The two research birds, named Ding #2 and Darling, were particularly valuable because they lived so long, in and near the protected refuge. That appears to have helped them survive about twice as long as reddish egrets Meyer has studied in the Keys, where car strikes and other predators are more common. The birds' radio trackers quit last year after batteries expectedly ran out, but the birds could frequently be spotted along the four-mile Wildlife Drive that runs the length of the refuge.

Credit Avian Research and Conservation Institute
A satellite image shows tracking information provided by a reddish egret that is helping scientist better understand their habits and provide clues about why their numbers continue to decline.

Last week, Meyer got word from the Clinic for the Rehabilitation of Wildlife, or CROW, in Sanibel that Ding #2 had been found in bad shape, showing signs of red tide poisoning. Rescuers said they couldn’t save the bird. A few days later the second tagged egret, Darling, was brought in, also showing signs of red tide poisoning. The egret was unable to stand or eat on its own and died four days later.

In a blog post Friday, Meyer called Ding #2 an icon of research, “contributing over 8,000 precise locations as he fed, rested, roosted, nested, and graced us with his presence...Ding#2’s data represent a priceless conservation legacy, making his debilitation and death, almost certainly the result of yet another severe invasion of red tide, all the sadder.”

Meyer said while the birds survived last year’s red tide algae bloom, October concentrations of the toxic algae appeared to be higher and more toxic.

Blooms at the refuge cleared up at the end of last year, he said, but in the summer began to reappear. In October, water sampling by CROW showed even higher concentrations, he said, leading to an increase in bird deaths in general.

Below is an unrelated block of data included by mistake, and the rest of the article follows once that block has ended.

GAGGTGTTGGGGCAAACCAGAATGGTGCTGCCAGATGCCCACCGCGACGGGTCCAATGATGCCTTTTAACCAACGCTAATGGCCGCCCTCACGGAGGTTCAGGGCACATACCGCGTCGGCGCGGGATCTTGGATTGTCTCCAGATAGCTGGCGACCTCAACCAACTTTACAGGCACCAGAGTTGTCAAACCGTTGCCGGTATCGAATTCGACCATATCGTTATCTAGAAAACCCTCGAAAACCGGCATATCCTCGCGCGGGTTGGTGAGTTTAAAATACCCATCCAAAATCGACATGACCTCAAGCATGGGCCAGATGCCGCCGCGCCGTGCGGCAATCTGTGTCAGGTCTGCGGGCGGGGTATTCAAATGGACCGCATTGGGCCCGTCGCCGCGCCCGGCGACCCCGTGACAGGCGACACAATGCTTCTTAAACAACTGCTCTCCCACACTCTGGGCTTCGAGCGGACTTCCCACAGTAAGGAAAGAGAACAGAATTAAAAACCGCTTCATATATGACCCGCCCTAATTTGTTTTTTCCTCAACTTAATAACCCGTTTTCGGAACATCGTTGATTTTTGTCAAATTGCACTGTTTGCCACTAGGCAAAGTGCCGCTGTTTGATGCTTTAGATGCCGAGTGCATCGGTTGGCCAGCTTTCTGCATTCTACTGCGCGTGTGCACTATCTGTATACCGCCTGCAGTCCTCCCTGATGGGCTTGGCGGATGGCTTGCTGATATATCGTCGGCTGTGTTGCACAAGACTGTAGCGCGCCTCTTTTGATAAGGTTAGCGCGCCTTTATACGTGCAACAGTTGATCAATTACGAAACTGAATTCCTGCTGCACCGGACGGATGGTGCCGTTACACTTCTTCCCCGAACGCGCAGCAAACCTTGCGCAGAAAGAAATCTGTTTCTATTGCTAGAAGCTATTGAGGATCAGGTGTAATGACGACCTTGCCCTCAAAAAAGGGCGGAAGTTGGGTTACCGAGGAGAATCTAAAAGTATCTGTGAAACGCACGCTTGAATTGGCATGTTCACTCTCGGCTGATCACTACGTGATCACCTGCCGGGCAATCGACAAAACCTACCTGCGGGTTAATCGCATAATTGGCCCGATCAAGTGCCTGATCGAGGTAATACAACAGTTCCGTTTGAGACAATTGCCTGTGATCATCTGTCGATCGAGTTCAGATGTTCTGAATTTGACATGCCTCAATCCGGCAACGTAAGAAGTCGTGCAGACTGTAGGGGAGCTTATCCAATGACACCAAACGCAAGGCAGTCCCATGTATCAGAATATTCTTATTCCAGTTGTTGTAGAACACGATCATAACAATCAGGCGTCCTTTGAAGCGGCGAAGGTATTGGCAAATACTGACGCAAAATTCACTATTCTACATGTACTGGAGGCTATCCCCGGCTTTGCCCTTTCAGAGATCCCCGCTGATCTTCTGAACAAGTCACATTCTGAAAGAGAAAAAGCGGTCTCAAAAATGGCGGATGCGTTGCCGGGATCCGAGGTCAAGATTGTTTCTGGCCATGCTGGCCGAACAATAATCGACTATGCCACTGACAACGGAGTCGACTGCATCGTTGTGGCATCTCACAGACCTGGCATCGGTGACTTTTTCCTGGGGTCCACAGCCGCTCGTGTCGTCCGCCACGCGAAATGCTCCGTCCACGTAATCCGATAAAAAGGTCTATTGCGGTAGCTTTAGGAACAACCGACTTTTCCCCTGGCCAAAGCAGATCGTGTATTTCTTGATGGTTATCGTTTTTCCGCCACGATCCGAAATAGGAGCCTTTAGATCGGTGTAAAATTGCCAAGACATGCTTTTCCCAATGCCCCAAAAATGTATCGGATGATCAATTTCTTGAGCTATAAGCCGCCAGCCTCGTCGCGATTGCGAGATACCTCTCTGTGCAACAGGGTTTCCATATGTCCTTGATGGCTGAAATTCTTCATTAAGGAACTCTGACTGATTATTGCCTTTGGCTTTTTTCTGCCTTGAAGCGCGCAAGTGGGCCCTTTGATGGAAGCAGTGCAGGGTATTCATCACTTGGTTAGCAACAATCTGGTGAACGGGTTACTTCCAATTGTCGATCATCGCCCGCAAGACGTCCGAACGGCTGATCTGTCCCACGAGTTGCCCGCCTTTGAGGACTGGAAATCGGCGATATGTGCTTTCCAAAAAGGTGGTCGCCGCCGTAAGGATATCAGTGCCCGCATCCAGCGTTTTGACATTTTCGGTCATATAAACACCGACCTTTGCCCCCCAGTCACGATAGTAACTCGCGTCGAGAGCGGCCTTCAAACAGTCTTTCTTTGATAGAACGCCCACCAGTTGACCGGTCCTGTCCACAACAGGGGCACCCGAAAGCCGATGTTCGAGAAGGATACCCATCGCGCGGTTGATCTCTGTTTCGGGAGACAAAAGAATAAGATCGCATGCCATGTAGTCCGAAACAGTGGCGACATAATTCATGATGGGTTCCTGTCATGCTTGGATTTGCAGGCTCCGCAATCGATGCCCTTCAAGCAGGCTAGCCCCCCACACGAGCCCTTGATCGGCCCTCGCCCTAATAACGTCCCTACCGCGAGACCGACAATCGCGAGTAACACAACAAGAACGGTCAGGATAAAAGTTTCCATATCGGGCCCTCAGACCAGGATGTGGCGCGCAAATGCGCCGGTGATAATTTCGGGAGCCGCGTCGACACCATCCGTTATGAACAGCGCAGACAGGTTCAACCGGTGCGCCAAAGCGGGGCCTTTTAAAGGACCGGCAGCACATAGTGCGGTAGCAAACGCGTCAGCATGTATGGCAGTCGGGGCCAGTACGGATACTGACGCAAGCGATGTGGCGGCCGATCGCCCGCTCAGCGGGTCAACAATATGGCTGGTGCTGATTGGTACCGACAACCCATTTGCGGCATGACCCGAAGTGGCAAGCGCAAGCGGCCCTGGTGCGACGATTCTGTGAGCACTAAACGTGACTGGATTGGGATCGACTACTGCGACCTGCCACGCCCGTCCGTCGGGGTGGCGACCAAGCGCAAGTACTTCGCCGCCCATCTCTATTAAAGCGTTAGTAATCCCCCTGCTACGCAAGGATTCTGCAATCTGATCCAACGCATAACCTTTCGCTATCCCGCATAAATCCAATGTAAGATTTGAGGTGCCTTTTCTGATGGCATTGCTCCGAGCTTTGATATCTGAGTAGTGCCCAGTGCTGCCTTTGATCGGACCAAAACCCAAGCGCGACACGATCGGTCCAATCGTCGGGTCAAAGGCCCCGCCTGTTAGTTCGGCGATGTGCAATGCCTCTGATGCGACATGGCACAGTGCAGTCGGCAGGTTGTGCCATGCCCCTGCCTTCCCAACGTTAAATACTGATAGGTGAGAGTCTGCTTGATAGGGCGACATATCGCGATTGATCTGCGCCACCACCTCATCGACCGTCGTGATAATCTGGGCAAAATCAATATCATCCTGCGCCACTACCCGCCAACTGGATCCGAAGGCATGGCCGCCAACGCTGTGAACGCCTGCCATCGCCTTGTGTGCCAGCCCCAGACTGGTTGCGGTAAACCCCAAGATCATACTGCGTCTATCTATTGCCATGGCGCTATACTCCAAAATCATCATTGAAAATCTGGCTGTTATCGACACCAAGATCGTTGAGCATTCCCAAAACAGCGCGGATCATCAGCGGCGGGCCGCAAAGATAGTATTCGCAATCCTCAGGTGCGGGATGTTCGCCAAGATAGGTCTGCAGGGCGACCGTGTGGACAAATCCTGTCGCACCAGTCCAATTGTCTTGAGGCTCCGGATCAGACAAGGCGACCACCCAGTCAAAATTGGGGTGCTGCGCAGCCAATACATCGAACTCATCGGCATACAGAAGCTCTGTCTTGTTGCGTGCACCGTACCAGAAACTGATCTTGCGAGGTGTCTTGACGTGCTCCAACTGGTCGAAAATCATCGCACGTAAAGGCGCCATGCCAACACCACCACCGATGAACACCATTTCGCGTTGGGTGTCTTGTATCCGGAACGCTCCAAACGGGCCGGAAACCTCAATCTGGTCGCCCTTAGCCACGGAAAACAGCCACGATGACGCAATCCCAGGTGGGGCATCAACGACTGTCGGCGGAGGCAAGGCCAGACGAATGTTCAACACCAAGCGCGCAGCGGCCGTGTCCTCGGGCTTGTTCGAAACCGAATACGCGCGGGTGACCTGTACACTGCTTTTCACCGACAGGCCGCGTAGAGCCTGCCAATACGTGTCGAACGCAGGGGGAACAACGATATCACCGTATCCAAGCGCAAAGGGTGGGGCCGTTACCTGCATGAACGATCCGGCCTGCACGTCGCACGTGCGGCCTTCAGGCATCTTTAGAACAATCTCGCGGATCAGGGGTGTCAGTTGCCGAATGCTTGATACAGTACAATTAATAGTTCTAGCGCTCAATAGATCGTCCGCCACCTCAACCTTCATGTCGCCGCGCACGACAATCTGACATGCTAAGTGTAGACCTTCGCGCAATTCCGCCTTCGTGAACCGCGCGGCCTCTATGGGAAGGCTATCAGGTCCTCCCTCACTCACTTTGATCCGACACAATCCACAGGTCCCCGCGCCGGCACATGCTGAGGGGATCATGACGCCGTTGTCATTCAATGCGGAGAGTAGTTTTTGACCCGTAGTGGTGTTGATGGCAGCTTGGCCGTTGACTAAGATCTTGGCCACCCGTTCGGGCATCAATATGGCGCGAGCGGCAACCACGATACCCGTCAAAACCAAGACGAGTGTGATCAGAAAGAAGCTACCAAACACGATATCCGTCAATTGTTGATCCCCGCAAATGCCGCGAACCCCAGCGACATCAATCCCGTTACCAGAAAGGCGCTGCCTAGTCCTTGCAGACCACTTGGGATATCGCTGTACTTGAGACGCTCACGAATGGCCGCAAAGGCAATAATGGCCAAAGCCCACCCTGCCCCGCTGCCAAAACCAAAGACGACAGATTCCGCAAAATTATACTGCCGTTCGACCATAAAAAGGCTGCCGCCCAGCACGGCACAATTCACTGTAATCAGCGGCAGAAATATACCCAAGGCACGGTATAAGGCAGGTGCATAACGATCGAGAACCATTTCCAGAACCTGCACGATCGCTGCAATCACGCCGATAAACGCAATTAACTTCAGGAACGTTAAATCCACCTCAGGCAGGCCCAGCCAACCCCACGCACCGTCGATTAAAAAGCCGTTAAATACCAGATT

Credit Jim Bennight / @jimbennightphotographer
Reddish egrets at Ding Darling Wildlife Refuge. The egret on the left died of red tide poisoning this month after surviving severe tides last summer, leading the researcher studying them to wonder if tides are becoming more lethal.

According to CROW reports, the number of animals they treated rose from nine the first week of October, when seven birds and two sea turtles were brought (in addition to the discovery of a dead turtle) to 25 the third week of November. Of the 24 birds treated, eight died.

Meyer worries that while red tides occur naturally, and egrets and other birds have likely survived centuries of tides, manmade pollution and climate change are making the tides worse and more lethal. Warmer ocean temperatures can allow more of the Karenia brevis algae, which grow on the bottom of the Gulf, to move shoreward, he said. When that festering tide collides with coastal pollution and nutrient-filled water from polluted Lake Okeechobee, it can explode, as it did in 2018.

“We've known for decades that this was coming. Exactly what's happening was predicted,” he said. “The only way we're going to save birds like the reddish egrets, and save ourselves, is to address those large scale problems.”

Jenny Staletovich is WLRN's Environment Editor. She has been a journalist working in Florida for nearly 20 years. Contact Jenny at jstaletovich@wlrnnews.org